Florida Matters: PriceCheck Florida

Apr 26, 2016
Originally published on April 26, 2016 3:42 pm

Real prices for health care are complicated and oftentimes secret. Health News Florida, WUSF and WLRN have launched an online guide to bring clarity to health care costs. PriceCheck Florida is a database of prices of common health care procedures and supplies.

You can search the database, and you can contribute information about the prices you paid.  

This week on Florida Matters (Tuesday, April 26 at 6:30 p.m. and Sunday, May 1 at 7:30 a.m.), we sit down with project founder Jeanne Pinder and Health News Florida reporter Sammy Mack to talk about how the database works and why it’s needed. We also feature a discussion on the impact of health care costs on employer-based insurance.

WLRN's Tom Hudson recently sat down with Pinder and Mack for a look at what PriceCheck is all about.

MACK: There’s actually a lot of disagreement around what transparency even means in health care. What we’re trying to do is get enough information about what people are paying to start to understand what some of the influences are on the marketplace here.

HUDSON: Jeanne, so, if there’s disagreement about transparency, is there going to be disagreement about what a price paid is?

PINDER: Yeah, well, it’s interesting that you ask that. We feel like you should know what stuff costs. So we as journalists survey providers on their cash or self-pay prices for 30 or so common shoppable procedures. What would you pay as an uninsured person? And from a range of providers in the Miami and Tampa Bay areas, on things like an MRI, an cardio stress test, a CBC blood test, and IUD, shoppable things like that.

HUDSON: So how does this work? How does this tool work? What’s behind the scenes with the technology?

PINDER: So we load the database with the prices that we’ve collected from this range of providers, and then we make it really easy for you to share your prices – what you were charged, what insurance paid, what you paid, and also there’s a box for how did you feel about it.  You can give us your email if you want to so we can reach back to you and look at your EOB (explanation of benefits) and then you see your figures in context with other people’s figures and with those cash prices.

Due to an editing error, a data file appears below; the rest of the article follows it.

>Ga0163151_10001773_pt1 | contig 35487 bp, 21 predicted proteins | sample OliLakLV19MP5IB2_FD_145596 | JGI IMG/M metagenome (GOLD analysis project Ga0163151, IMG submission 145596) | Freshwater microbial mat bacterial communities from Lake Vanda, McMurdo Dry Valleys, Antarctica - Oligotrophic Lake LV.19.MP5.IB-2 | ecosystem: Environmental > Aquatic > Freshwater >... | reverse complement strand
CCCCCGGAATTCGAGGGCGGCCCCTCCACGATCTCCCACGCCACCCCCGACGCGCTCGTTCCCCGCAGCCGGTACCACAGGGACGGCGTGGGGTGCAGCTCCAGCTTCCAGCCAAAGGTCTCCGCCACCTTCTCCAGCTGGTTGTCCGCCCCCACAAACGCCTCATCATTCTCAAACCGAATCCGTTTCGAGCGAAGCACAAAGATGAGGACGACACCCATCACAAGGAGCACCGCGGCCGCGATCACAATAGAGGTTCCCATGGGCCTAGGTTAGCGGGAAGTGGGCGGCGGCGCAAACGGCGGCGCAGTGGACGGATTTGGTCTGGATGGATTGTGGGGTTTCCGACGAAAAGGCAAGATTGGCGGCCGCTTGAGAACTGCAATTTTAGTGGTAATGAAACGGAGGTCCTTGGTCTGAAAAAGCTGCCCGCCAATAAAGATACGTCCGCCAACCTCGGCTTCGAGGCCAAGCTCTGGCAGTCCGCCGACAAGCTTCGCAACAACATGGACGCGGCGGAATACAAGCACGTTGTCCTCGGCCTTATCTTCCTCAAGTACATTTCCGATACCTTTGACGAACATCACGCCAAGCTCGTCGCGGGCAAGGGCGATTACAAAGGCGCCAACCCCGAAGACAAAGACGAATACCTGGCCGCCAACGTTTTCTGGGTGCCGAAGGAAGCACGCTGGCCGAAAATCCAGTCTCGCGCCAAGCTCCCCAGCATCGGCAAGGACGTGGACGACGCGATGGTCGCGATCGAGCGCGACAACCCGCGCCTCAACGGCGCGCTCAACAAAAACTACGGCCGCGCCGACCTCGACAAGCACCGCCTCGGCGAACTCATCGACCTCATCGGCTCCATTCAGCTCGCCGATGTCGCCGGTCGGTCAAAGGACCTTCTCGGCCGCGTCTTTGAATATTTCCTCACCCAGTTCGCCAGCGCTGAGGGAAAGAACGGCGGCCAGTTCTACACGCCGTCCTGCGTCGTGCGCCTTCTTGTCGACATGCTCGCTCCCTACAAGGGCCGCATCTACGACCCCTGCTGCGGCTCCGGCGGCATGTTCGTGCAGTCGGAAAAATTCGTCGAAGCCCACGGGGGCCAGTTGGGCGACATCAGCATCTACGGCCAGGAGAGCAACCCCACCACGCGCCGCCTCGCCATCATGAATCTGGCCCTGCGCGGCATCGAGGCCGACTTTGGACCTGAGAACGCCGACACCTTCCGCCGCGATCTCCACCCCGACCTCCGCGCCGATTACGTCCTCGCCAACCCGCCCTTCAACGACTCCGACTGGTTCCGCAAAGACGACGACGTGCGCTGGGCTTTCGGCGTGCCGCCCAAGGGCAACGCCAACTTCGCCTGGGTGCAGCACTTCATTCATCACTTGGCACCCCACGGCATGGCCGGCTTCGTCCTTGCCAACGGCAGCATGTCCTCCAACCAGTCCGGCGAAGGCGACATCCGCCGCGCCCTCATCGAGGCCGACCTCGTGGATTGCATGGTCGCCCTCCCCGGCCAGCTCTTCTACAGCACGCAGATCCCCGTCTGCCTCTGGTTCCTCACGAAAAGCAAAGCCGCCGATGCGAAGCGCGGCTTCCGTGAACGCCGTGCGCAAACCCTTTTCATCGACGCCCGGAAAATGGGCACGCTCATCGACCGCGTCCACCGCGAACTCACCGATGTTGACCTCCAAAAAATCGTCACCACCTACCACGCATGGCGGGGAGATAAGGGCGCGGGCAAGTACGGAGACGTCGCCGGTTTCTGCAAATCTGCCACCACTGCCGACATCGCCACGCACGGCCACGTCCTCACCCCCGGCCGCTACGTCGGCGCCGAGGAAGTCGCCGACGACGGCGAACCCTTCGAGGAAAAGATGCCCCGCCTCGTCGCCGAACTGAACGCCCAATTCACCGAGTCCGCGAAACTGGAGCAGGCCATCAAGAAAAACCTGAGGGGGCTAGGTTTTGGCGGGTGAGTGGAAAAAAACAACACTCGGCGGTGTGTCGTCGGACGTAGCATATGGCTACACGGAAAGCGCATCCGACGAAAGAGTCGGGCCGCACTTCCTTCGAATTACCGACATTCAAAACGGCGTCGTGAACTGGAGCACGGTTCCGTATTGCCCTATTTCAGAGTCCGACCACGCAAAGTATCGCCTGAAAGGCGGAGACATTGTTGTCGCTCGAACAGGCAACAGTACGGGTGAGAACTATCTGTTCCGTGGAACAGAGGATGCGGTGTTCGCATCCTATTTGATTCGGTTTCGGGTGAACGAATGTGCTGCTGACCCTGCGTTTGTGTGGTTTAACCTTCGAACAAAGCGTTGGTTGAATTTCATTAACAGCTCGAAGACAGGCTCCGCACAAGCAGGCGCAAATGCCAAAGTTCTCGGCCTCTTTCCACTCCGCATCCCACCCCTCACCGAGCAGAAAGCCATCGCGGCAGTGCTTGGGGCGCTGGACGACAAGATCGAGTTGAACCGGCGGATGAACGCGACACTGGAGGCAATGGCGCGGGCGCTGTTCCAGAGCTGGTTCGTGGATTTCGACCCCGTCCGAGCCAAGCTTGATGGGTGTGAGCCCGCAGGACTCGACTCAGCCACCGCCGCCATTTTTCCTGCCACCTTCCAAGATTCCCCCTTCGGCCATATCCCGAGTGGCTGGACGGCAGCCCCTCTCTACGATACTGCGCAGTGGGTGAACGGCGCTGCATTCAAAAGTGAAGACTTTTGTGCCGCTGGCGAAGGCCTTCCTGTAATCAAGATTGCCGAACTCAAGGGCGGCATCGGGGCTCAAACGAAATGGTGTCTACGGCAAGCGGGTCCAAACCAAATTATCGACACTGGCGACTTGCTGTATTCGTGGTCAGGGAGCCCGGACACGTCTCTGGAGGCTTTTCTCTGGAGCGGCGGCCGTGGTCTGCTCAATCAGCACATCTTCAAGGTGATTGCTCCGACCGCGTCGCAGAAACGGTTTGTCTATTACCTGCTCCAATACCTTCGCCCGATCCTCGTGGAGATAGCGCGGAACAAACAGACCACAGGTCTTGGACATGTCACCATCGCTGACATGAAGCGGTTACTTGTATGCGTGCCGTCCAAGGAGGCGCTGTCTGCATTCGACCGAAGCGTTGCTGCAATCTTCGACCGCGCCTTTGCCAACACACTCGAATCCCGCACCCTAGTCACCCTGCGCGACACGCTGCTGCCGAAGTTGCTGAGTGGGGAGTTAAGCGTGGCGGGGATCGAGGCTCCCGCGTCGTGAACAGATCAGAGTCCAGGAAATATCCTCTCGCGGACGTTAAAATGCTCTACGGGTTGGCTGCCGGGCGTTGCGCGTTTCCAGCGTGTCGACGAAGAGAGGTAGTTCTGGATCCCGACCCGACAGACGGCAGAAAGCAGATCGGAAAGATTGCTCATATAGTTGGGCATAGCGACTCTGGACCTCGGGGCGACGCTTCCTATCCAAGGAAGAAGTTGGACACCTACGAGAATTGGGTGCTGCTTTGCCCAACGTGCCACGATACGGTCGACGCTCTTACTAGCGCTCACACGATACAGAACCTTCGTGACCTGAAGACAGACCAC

HUDSON: Sammy, there’s plenty of other transparency tools out there. Most of the major health insurance companies have a transparency tool. Some big employers will have their own transparency tools. What’s different about PriceCheck?

MACK: Well, what’s different about PriceCheck is that when you look at the transparency tools that insurance companies have, for example, you can access the information about what gets paid on your behalf, but you have to be a member. And what we’re doing, is we’re asking people to tell us those numbers, which is data that they own as patients who have had this paid on their behalf, and we’ll be able to look sort of across platforms, across payers and insurers and all of that. Because what happens frequently is that negotiated rate, so what actually gets paid – not what gets charged – but what actually gets paid on your behalf is kept behind a non-disclosure agreement between the providers or the hospitals or the doctor’s office or the big group, and the insurance company. And that is where we have as journalists run into kind of a roadblock in terms of understanding what things truly cost in the system and what’s driving those costs, so hopefully we can get enough of that information that we’ll be able to tell really meaningful stories out of it that we haven’t had access to before.

HUDSON: Any early trends you’ve been able to pick up in the database you’ve constructed already for Florida?

PINDER: The biggest trend, I think I would say, is that people are really upset about health care pricing and they want answers. They also want to contribute to a solution. We’ve learned that people are really eager to put their health care information online, which was a total surprise when we started out doing this. And we’re really happy as journalists to join hands with our communities on these efforts.

As far as early trends in the Florida data, you guys, Florida you have really, really, really low MRI prices. Like, we should all be flying down to Florida to have our MRIs. It’s that much cheaper.

HUDSON: Is that a function of completion, of the number of MRI facilities that are available?

PINDER: I expect that we will figure it out and write a great story about it.